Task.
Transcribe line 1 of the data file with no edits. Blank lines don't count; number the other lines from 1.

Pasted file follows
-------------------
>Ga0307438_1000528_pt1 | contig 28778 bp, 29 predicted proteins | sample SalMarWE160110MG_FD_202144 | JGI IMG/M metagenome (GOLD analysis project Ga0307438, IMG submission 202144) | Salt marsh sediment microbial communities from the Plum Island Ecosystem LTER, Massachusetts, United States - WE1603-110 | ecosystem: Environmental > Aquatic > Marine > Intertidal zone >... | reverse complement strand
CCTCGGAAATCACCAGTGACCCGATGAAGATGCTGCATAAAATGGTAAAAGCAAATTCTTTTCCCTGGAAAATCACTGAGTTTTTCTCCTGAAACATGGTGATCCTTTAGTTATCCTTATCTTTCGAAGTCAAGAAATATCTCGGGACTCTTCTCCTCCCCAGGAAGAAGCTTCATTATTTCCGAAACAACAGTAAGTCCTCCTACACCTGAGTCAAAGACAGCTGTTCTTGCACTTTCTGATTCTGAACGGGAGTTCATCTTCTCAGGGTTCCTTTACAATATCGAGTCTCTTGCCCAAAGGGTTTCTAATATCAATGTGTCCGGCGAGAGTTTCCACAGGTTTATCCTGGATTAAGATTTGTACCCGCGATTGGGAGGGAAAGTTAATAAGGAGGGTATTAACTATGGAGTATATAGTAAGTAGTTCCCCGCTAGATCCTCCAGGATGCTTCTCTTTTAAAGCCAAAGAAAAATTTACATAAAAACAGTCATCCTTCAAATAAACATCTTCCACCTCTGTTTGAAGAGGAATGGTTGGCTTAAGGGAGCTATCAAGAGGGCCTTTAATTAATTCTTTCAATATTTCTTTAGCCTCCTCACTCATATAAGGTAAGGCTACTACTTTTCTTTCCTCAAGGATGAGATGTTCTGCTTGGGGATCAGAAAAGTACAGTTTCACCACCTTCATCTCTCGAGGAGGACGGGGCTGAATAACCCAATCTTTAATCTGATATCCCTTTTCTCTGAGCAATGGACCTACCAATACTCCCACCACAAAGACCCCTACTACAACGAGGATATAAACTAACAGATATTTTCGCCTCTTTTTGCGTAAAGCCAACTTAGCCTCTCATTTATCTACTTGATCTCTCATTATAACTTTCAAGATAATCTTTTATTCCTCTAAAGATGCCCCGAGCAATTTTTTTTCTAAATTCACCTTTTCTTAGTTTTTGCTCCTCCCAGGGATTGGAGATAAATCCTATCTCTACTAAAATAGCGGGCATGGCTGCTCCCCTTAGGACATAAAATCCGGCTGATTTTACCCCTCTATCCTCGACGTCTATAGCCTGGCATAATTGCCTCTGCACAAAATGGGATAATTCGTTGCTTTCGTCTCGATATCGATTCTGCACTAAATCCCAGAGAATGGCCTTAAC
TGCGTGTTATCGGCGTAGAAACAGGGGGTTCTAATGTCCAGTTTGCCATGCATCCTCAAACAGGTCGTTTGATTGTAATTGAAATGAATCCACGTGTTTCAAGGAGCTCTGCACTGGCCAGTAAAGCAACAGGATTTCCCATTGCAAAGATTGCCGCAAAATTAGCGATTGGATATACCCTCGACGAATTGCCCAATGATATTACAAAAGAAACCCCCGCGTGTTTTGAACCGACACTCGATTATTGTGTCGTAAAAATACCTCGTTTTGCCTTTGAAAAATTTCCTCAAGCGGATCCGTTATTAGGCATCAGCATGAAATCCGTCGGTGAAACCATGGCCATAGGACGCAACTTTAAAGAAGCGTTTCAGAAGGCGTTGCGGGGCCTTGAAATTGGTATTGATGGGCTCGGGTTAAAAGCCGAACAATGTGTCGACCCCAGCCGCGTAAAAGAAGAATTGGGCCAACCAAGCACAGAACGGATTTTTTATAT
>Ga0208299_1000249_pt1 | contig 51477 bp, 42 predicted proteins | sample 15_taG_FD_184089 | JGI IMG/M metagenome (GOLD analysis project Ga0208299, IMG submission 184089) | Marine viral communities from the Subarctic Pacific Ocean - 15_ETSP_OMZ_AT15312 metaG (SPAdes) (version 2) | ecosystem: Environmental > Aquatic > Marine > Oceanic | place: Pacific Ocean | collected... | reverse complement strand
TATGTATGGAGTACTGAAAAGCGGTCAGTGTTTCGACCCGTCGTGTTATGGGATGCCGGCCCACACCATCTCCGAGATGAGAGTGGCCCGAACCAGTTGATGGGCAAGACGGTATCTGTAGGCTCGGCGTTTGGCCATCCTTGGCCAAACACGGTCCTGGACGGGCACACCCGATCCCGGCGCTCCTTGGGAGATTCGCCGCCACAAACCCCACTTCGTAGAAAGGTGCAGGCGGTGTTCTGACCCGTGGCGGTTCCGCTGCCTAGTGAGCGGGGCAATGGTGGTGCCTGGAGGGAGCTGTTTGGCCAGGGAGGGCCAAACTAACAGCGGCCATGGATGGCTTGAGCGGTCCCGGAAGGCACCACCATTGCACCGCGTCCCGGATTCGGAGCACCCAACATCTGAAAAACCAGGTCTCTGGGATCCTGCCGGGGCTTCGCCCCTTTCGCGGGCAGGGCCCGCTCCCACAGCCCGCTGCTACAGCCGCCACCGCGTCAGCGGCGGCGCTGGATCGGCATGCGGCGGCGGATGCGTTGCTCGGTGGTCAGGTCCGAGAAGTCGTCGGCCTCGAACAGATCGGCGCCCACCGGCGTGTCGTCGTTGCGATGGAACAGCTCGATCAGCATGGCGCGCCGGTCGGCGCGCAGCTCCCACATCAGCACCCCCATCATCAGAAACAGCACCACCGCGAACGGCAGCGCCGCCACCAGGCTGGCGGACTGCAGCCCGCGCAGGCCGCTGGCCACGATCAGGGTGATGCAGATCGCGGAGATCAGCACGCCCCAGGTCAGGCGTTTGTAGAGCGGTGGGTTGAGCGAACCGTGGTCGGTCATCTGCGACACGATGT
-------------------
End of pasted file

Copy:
>Ga0307438_1000528_pt1 | contig 28778 bp, 29 predicted proteins | sample SalMarWE160110MG_FD_202144 | JGI IMG/M metagenome (GOLD analysis project Ga0307438, IMG submission 202144) | Salt marsh sediment microbial communities from the Plum Island Ecosystem LTER, Massachusetts, United States - WE1603-110 | ecosystem: Environmental > Aquatic > Marine > Intertidal zone >... | reverse complement strand